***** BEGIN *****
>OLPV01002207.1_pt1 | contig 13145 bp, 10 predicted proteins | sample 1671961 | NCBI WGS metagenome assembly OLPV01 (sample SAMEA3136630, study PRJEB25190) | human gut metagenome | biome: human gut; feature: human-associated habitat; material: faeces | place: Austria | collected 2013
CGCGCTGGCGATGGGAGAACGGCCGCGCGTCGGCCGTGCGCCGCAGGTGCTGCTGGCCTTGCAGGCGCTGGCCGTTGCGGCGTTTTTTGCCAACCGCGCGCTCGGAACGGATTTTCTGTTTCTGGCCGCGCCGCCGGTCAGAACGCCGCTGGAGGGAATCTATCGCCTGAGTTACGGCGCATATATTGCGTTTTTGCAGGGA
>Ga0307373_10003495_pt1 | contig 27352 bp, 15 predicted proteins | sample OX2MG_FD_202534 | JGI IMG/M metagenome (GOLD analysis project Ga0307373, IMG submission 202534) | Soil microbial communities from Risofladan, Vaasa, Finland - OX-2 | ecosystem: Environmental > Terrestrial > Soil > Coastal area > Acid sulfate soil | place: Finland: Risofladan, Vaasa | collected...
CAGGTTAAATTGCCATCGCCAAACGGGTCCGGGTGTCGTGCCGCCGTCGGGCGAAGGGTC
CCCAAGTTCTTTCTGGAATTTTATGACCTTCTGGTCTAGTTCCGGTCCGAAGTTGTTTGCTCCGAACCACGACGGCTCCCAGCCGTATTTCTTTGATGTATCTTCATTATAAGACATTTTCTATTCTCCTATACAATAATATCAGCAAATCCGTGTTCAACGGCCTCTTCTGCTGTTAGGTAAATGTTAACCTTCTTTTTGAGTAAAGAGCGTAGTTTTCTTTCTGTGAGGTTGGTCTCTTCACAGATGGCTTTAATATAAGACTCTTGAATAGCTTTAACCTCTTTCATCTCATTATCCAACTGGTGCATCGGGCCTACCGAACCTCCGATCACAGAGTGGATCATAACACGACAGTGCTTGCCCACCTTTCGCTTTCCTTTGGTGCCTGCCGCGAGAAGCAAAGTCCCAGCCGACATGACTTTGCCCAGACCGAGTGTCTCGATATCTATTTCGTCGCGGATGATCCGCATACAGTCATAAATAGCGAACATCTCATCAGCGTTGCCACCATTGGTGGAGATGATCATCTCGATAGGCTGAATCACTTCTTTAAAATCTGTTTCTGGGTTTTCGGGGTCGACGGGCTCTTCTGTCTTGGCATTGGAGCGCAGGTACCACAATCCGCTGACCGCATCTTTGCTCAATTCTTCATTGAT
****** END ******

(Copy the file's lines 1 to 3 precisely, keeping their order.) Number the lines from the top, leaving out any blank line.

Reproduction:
>OLPV01002207.1_pt1 | contig 13145 bp, 10 predicted proteins | sample 1671961 | NCBI WGS metagenome assembly OLPV01 (sample SAMEA3136630, study PRJEB25190) | human gut metagenome | biome: human gut; feature: human-associated habitat; material: faeces | place: Austria | collected 2013
CGCGCTGGCGATGGGAGAACGGCCGCGCGTCGGCCGTGCGCCGCAGGTGCTGCTGGCCTTGCAGGCGCTGGCCGTTGCGGCGTTTTTTGCCAACCGCGCGCTCGGAACGGATTTTCTGTTTCTGGCCGCGCCGCCGGTCAGAACGCCGCTGGAGGGAATCTATCGCCTGAGTTACGGCGCATATATTGCGTTTTTGCAGGGA
>Ga0307373_10003495_pt1 | contig 27352 bp, 15 predicted proteins | sample OX2MG_FD_202534 | JGI IMG/M metagenome (GOLD analysis project Ga0307373, IMG submission 202534) | Soil microbial communities from Risofladan, Vaasa, Finland - OX-2 | ecosystem: Environmental > Terrestrial > Soil > Coastal area > Acid sulfate soil | place: Finland: Risofladan, Vaasa | collected...